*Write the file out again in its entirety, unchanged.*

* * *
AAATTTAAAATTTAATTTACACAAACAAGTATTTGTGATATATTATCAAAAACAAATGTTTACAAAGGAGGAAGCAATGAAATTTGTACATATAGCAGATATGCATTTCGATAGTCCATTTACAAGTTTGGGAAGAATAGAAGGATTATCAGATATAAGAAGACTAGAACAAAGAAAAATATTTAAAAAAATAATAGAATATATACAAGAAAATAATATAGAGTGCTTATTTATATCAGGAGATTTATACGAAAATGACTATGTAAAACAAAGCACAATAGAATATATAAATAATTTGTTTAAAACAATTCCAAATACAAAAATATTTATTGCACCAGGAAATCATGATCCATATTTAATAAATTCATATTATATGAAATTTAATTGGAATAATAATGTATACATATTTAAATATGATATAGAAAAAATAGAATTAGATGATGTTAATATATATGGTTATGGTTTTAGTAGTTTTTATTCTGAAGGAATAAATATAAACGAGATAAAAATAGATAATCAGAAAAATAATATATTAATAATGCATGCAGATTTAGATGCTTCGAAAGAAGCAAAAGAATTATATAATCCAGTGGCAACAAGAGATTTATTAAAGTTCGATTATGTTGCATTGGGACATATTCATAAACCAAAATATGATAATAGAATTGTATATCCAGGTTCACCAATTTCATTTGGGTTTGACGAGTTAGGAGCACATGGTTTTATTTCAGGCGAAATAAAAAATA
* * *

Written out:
AAATTTAAAATTTAATTTACACAAACAAGTATTTGTGATATATTATCAAAAACAAATGTTTACAAAGGAGGAAGCAATGAAATTTGTACATATAGCAGATATGCATTTCGATAGTCCATTTACAAGTTTGGGAAGAATAGAAGGATTATCAGATATAAGAAGACTAGAACAAAGAAAAATATTTAAAAAAATAATAGAATATATACAAGAAAATAATATAGAGTGCTTATTTATATCAGGAGATTTATACGAAAATGACTATGTAAAACAAAGCACAATAGAATATATAAATAATTTGTTTAAAACAATTCCAAATACAAAAATATTTATTGCACCAGGAAATCATGATCCATATTTAATAAATTCATATTATATGAAATTTAATTGGAATAATAATGTATACATATTTAAATATGATATAGAAAAAATAGAATTAGATGATGTTAATATATATGGTTATGGTTTTAGTAGTTTTTATTCTGAAGGAATAAATATAAACGAGATAAAAATAGATAATCAGAAAAATAATATATTAATAATGCATGCAGATTTAGATGCTTCGAAAGAAGCAAAAGAATTATATAATCCAGTGGCAACAAGAGATTTATTAAAGTTCGATTATGTTGCATTGGGACATATTCATAAACCAAAATATGATAATAGAATTGTATATCCAGGTTCACCAATTTCATTTGGGTTTGACGAGTTAGGAGCACATGGTTTTATTTCAGGCGAAATAAAAAATA